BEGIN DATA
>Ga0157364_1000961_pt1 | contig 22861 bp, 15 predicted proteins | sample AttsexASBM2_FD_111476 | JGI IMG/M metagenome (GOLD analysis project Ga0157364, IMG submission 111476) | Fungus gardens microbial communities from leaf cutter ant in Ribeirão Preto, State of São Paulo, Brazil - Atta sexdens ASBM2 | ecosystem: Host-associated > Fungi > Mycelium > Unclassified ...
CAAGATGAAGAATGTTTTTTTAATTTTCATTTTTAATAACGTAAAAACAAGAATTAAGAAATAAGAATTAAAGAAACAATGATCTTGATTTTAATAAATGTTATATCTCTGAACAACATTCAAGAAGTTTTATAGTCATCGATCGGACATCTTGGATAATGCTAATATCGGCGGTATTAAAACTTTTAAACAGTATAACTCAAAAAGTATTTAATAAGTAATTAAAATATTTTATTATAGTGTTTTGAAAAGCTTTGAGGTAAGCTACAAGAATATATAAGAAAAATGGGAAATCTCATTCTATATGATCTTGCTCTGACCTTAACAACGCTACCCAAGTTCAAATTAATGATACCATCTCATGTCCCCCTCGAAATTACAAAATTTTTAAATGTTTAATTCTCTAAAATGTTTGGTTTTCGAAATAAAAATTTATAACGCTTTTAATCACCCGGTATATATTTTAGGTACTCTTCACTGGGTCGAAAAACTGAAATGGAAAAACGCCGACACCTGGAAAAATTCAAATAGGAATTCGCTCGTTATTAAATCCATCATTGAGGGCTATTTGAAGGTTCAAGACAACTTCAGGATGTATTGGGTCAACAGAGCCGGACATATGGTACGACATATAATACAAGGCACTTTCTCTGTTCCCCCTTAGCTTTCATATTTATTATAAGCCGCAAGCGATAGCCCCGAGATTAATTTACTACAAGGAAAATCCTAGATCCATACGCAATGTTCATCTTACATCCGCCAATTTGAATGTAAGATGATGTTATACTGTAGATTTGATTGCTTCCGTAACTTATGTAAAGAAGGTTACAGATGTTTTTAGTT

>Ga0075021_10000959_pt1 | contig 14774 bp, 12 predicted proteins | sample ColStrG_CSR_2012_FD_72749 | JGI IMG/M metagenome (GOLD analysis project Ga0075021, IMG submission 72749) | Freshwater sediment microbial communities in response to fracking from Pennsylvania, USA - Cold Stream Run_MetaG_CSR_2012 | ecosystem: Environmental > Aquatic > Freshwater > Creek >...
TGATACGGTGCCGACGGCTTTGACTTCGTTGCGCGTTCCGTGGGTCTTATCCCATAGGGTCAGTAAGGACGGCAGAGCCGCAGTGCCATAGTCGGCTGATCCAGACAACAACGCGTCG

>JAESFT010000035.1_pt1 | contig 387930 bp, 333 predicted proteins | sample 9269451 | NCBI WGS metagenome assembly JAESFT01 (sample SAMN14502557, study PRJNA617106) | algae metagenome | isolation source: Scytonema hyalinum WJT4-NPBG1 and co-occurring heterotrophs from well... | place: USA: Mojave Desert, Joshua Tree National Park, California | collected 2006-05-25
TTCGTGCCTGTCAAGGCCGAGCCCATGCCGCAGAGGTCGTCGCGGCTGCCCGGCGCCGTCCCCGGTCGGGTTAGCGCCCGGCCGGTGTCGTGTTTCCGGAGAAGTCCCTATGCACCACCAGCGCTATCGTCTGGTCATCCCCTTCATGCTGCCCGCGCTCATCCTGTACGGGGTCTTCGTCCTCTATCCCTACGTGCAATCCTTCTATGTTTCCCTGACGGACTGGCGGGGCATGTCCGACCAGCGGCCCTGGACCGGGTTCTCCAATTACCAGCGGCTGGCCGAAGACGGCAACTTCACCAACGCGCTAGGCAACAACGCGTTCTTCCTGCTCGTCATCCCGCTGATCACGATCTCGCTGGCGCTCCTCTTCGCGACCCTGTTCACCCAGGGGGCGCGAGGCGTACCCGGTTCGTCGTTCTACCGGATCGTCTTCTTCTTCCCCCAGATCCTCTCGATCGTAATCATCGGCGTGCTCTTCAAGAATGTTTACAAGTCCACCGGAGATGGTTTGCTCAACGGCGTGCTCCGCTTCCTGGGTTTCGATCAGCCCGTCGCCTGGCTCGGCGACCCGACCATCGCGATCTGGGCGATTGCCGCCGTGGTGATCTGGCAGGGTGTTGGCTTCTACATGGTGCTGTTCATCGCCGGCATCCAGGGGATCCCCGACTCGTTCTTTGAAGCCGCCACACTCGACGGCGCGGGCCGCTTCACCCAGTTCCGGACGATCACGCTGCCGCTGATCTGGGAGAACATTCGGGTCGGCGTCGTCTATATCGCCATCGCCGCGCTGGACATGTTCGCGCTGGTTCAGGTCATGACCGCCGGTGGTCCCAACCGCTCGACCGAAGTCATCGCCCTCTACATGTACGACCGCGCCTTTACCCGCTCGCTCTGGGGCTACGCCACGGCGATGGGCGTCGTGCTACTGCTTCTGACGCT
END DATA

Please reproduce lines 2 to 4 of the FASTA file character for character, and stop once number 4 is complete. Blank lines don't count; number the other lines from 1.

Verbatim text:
CAAGATGAAGAATGTTTTTTTAATTTTCATTTTTAATAACGTAAAAACAAGAATTAAGAAATAAGAATTAAAGAAACAATGATCTTGATTTTAATAAATGTTATATCTCTGAACAACATTCAAGAAGTTTTATAGTCATCGATCGGACATCTTGGATAATGCTAATATCGGCGGTATTAAAACTTTTAAACAGTATAACTCAAAAAGTATTTAATAAGTAATTAAAATATTTTATTATAGTGTTTTGAAAAGCTTTGAGGTAAGCTACAAGAATATATAAGAAAAATGGGAAATCTCATTCTATATGATCTTGCTCTGACCTTAACAACGCTACCCAAGTTCAAATTAATGATACCATCTCATGTCCCCCTCGAAATTACAAAATTTTTAAATGTTTAATTCTCTAAAATGTTTGGTTTTCGAAATAAAAATTTATAACGCTTTTAATCACCCGGTATATATTTTAGGTACTCTTCACTGGGTCGAAAAACTGAAATGGAAAAACGCCGACACCTGGAAAAATTCAAATAGGAATTCGCTCGTTATTAAATCCATCATTGAGGGCTATTTGAAGGTTCAAGACAACTTCAGGATGTATTGGGTCAACAGAGCCGGACATATGGTACGACATATAATACAAGGCACTTTCTCTGTTCCCCCTTAGCTTTCATATTTATTATAAGCCGCAAGCGATAGCCCCGAGATTAATTTACTACAAGGAAAATCCTAGATCCATACGCAATGTTCATCTTACATCCGCCAATTTGAATGTAAGATGATGTTATACTGTAGATTTGATTGCTTCCGTAACTTATGTAAAGAAGGTTACAGATGTTTTTAGTT

>Ga0075021_10000959_pt1 | contig 14774 bp, 12 predicted proteins | sample ColStrG_CSR_2012_FD_72749 | JGI IMG/M metagenome (GOLD analysis project Ga0075021, IMG submission 72749) | Freshwater sediment microbial communities in response to fracking from Pennsylvania, USA - Cold Stream Run_MetaG_CSR_2012 | ecosystem: Environmental > Aquatic > Freshwater > Creek >...
TGATACGGTGCCGACGGCTTTGACTTCGTTGCGCGTTCCGTGGGTCTTATCCCATAGGGTCAGTAAGGACGGCAGAGCCGCAGTGCCATAGTCGGCTGATCCAGACAACAACGCGTCG